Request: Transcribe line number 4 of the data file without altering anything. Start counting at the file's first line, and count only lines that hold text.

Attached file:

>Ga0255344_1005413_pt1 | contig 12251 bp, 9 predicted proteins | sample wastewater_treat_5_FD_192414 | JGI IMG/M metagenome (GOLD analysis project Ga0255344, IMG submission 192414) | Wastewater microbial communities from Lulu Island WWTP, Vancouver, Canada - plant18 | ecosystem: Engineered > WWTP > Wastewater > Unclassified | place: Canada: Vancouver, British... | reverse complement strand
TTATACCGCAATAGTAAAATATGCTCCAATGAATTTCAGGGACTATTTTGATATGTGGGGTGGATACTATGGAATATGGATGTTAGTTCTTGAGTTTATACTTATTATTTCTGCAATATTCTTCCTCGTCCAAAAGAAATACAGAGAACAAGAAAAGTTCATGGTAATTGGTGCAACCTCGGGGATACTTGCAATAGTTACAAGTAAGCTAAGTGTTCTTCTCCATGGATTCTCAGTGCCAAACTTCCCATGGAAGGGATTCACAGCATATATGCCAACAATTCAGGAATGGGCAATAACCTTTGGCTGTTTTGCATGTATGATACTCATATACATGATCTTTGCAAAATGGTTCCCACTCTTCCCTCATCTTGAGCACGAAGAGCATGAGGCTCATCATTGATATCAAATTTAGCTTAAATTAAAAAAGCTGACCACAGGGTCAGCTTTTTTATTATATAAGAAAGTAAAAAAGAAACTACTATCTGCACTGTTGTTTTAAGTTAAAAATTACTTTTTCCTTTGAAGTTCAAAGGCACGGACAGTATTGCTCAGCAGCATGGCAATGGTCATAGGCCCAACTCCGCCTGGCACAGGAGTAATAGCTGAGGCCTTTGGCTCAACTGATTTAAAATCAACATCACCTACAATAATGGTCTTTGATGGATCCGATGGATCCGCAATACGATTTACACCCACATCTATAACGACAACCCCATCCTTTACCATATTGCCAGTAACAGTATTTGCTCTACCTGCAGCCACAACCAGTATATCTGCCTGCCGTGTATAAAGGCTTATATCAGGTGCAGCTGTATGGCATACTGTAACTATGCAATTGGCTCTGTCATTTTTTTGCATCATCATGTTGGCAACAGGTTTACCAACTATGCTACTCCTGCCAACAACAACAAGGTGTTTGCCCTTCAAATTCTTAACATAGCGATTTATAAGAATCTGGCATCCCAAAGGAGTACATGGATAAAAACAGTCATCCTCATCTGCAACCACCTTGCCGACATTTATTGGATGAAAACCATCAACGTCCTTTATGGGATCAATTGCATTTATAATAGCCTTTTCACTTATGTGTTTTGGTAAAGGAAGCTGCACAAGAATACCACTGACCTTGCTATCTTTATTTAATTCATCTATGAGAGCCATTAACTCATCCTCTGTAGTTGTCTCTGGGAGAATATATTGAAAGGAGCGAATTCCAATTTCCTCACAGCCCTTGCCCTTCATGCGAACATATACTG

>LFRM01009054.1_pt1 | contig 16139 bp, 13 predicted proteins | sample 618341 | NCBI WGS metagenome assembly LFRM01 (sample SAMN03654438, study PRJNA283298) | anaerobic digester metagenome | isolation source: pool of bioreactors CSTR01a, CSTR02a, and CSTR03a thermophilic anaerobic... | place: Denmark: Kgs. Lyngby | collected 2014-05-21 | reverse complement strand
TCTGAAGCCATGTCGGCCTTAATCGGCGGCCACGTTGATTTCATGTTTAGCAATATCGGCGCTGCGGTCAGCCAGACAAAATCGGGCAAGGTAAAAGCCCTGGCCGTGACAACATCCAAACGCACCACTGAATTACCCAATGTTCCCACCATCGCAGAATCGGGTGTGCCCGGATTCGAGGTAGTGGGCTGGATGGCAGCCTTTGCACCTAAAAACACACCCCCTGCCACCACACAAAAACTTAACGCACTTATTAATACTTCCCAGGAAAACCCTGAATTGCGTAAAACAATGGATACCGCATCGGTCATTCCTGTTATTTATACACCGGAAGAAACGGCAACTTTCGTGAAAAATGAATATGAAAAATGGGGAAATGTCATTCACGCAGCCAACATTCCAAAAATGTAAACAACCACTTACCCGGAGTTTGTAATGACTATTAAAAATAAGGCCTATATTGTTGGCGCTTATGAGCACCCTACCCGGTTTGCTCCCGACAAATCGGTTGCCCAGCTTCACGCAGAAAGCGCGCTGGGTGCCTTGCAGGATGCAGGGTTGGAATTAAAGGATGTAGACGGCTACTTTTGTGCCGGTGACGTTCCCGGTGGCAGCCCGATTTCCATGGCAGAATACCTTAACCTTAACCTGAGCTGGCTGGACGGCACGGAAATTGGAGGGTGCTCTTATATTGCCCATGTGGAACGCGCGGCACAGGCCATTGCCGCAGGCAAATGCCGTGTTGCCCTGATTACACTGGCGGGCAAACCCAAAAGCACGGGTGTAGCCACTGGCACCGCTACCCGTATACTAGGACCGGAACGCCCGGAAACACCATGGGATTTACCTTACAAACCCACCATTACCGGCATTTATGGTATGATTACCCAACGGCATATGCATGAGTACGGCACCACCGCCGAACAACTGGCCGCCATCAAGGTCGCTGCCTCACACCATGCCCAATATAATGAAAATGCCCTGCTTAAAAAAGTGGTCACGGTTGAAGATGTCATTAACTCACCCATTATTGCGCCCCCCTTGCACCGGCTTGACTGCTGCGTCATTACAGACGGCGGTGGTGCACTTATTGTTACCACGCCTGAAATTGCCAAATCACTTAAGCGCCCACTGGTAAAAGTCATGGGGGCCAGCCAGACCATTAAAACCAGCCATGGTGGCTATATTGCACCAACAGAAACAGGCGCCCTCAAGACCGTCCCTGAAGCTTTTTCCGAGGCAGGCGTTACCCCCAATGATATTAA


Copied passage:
TCTGAAGCCATGTCGGCCTTAATCGGCGGCCACGTTGATTTCATGTTTAGCAATATCGGCGCTGCGGTCAGCCAGACAAAATCGGGCAAGGTAAAAGCCCTGGCCGTGACAACATCCAAACGCACCACTGAATTACCCAATGTTCCCACCATCGCAGAATCGGGTGTGCCCGGATTCGAGGTAGTGGGCTGGATGGCAGCCTTTGCACCTAAAAACACACCCCCTGCCACCACACAAAAACTTAACGCACTTATTAATACTTCCCAGGAAAACCCTGAATTGCGTAAAACAATGGATACCGCATCGGTCATTCCTGTTATTTATACACCGGAAGAAACGGCAACTTTCGTGAAAAATGAATATGAAAAATGGGGAAATGTCATTCACGCAGCCAACATTCCAAAAATGTAAACAACCACTTACCCGGAGTTTGTAATGACTATTAAAAATAAGGCCTATATTGTTGGCGCTTATGAGCACCCTACCCGGTTTGCTCCCGACAAATCGGTTGCCCAGCTTCACGCAGAAAGCGCGCTGGGTGCCTTGCAGGATGCAGGGTTGGAATTAAAGGATGTAGACGGCTACTTTTGTGCCGGTGACGTTCCCGGTGGCAGCCCGATTTCCATGGCAGAATACCTTAACCTTAACCTGAGCTGGCTGGACGGCACGGAAATTGGAGGGTGCTCTTATATTGCCCATGTGGAACGCGCGGCACAGGCCATTGCCGCAGGCAAATGCCGTGTTGCCCTGATTACACTGGCGGGCAAACCCAAAAGCACGGGTGTAGCCACTGGCACCGCTACCCGTATACTAGGACCGGAACGCCCGGAAACACCATGGGATTTACCTTACAAACCCACCATTACCGGCATTTATGGTATGATTACCCAACGGCATATGCATGAGTACGGCACCACCGCCGAACAACTGGCCGCCATCAAGGTCGCTGCCTCACACCATGCCCAATATAATGAAAATGCCCTGCTTAAAAAAGTGGTCACGGTTGAAGATGTCATTAACTCACCCATTATTGCGCCCCCCTTGCACCGGCTTGACTGCTGCGTCATTACAGACGGCGGTGGTGCACTTATTGTTACCACGCCTGAAATTGCCAAATCACTTAAGCGCCCACTGGTAAAAGTCATGGGGGCCAGCCAGACCATTAAAACCAGCCATGGTGGCTATATTGCACCAACAGAAACAGGCGCCCTCAAGACCGTCCCTGAAGCTTTTTCCGAGGCAGGCGTTACCCCCAATGATATTAA